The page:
April 8th, 2011
ST. PETERSBURG, FL - Ararad "BUZZ" Buzdigian 86, passed Sunday April 3, 2011 At Hospice House Woodside in Florida. He was the beloved husband Laura E. (Majka) Buzdigian. They were married for 60 years.
Born in Pawtucket he was a son of the late Elias and Eva (Phelie) Buzdigian.
Before retiring he was employed for over 40 years at the Entwistle Company, where he worked his way up from Machinist to Sales Product Manager, retiring to Florida in 1988.
He was a WWII Army Veteran serving both in the European and Pacific Theaters.
Therese M. St. Pierre
ATTLEBORO - Therese M. St. Pierre, 82, a longtime resident of North Attleboro died early Friday morning, April 8, 2011 in Golden Living Center, Attleboro where she has resided since 2008. She was the wife of the late Maurice Gerard St. Pierre who passed away in 1976.
Born January 30, 1929 in Pawtucket, RI, she was a daughter of the late Josephat and Donalda (Benoit) Kirouac.
Therese grew up in Pawtucket and was a graduate of St. Cecelia's Elementary School in Pawtucket and later received a diploma from Bristol Community College.
PAWTUCKET - Valentino Billeri, 90 of Pawtucket died Thursday at Memorial Hospital in Pawtucket. He is survived by his wife Frances Billeri. Born in Norton, Massachusetts Valentino was the son of the late Frank and Rose (DiSanto) Billeri. He was a Pawtucket resident for most of his life.
Rae G. Murdock
North Providence - Rae G. Murdock, 77, of Jane Street died Thursday, April 7, 2011 at Miriam Hospital, Providence. She was the wife of Arthur Murdock.
Born in Pawtucket, a daughter of the late Malcolm K. and Doris (Aitken) Barker, she had lived in North Providence for the past 23 years.
Mrs. Murdock was the parish secretary at St. Paul's Episcopal Church, Pawtucket for 35 years, retiring in 2008.
Besides her husband, she is survived by two daughters, Lori Bedame of North Providence and Donna Kwiatkowski of Pascoag; four grandchildren; and two great grandchildren.
PAWTUCKET â€“ All appeared to be fine in Alfredo Acevesâ€™ universe when he walked into the home clubhouse shortly after 4 oâ€™clock on Thursday afternoon. The righthander chatted briefly with a reporter before going through the necessary preparations for that nightâ€™s start against Rochester.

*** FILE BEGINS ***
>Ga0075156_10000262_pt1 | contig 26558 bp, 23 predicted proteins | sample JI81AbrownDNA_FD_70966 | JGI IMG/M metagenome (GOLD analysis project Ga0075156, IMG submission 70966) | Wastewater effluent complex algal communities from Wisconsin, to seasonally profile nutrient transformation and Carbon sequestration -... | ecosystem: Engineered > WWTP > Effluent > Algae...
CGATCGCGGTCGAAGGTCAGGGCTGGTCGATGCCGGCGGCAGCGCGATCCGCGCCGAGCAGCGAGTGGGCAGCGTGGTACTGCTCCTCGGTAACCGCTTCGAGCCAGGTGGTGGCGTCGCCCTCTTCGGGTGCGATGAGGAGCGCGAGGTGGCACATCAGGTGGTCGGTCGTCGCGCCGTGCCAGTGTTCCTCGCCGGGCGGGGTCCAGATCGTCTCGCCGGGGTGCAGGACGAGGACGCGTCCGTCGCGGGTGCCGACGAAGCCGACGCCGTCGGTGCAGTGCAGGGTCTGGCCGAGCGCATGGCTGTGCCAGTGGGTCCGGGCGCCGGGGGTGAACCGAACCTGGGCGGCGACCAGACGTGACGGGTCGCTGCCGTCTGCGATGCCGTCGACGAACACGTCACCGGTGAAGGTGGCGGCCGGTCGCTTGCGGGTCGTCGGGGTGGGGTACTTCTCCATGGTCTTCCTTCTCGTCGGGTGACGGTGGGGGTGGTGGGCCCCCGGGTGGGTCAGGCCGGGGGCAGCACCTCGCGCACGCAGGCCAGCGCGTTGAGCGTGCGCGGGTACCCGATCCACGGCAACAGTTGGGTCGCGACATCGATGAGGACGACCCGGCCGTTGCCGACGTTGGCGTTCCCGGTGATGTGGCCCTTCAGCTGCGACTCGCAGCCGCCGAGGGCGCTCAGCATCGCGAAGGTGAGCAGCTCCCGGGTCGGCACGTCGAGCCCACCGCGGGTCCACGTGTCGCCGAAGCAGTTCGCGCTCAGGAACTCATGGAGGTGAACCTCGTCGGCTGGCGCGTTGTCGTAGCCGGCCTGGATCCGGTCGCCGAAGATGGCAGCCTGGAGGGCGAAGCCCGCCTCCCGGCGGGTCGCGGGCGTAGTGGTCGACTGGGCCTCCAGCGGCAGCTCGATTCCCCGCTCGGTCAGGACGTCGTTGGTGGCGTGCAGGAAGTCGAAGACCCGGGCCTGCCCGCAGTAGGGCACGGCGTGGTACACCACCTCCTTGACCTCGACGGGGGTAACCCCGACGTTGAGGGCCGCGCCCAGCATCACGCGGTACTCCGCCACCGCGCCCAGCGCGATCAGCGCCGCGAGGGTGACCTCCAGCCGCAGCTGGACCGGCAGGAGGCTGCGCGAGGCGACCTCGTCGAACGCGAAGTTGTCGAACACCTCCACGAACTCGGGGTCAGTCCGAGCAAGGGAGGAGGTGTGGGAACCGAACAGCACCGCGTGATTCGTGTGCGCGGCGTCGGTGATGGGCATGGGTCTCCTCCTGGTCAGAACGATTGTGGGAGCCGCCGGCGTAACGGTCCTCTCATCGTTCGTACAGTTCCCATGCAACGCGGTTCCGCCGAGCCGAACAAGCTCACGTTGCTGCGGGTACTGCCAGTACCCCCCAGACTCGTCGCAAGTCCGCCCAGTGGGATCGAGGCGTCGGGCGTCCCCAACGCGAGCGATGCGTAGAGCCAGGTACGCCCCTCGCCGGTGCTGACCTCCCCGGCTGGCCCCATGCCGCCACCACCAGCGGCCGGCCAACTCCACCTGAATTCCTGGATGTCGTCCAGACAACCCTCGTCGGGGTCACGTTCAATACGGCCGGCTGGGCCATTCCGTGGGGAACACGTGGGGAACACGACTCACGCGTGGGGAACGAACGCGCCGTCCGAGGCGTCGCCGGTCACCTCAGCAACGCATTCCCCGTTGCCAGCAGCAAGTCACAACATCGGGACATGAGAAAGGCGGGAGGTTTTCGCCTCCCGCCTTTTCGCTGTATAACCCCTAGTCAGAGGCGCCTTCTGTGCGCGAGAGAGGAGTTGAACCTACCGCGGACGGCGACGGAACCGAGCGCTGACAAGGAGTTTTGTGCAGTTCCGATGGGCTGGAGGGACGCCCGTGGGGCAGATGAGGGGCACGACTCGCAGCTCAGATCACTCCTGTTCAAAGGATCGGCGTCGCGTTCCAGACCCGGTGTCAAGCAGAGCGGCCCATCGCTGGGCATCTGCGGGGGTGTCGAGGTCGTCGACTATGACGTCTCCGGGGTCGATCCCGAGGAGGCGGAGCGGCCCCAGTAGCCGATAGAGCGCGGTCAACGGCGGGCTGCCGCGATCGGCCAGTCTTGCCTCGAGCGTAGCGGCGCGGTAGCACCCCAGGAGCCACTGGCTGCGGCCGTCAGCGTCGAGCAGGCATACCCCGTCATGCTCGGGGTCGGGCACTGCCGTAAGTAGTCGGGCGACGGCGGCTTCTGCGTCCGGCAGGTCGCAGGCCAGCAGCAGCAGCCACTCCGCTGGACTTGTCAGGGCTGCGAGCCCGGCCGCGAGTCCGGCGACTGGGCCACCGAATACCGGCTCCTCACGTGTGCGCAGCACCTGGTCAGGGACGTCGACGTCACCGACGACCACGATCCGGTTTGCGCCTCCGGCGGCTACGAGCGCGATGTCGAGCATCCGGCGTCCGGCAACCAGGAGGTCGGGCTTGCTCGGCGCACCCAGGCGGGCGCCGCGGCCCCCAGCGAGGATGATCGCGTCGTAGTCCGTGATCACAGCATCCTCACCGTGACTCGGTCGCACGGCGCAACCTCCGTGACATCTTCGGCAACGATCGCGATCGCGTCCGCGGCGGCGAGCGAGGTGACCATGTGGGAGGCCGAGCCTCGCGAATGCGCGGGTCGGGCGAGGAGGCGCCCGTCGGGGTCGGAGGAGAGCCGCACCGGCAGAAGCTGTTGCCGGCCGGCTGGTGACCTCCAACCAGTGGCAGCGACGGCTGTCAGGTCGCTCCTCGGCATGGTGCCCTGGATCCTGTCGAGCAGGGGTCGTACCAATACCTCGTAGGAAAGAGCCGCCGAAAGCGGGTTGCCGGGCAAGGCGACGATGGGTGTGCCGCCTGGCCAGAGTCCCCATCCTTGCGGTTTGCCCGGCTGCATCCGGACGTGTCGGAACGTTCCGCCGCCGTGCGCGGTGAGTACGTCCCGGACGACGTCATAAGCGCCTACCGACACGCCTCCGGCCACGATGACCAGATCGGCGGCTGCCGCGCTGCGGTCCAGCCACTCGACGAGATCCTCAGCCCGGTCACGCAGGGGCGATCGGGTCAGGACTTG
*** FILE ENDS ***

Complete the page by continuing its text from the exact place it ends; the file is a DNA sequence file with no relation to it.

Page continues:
Those plans were officially scrapped 15 minutes prior to first pitch, as Scott Atchison took Acevesâ€™ spot. Itâ€™s believed that the Red Sox will place reliever Matt Albers on the disabled list on Friday and call up Aceves in time for Bostonâ€™s home opener against the New York Yankees.
PAWTUCKET â€“ It had all the pageantry of Opening Day, from the introduction to the teams to the unfurling of an American flag in center field and a cannon salute that sounded off at the conclusion of the national anthem.
The Red Sox have certainly provided plenty of grist for the mill. Thatâ€™s what happens when you begin the season with unprecedented expectations (World Series or bust) only to stumble out of the gate with six straight losses. Agony doesnâ€™t even begin to describe the early-season travails with your Boston baseball club.
Weâ€™re not about to declare that hope is lost, especially when you subtract six from 162 and end up with 156, which is how many games the Red Sox have left. Time is on their side.
PAWTUCKET --- Lincoln High made good on its first splendid day of the spring to play baseball.
The Lions scored four times in their opening swings and tacked on three runs in the third inning before settling on a 10-5 victory over St. Raphael Academy on Thursday afternoon in the Division I-North opener for both teams at sun-drenched Vets Park.
University of Rhode Island-bound Ryan Oâ€™Dell went 3-for-4 to propel the Lionsâ€™ 11-hit assault, and Kyle Jacksonâ€™s two-run double in the first inning and Matt Sorkinâ€™s two-run single in the third were the key hits for the visitors.
PAWTUCKET â€” Concern about the future of the Pawtucket Armory building now that it is in receivership has prompted city officials to call for an emergency meeting with the Pawtucket Armory Association, the receiver, and other pertinent parties.
Councilor Albert Vitali had asked the city's legal department to look into whether or not the city could take back the historic property through some type of â€śreverter clauseâ€ť now that it is in receivership.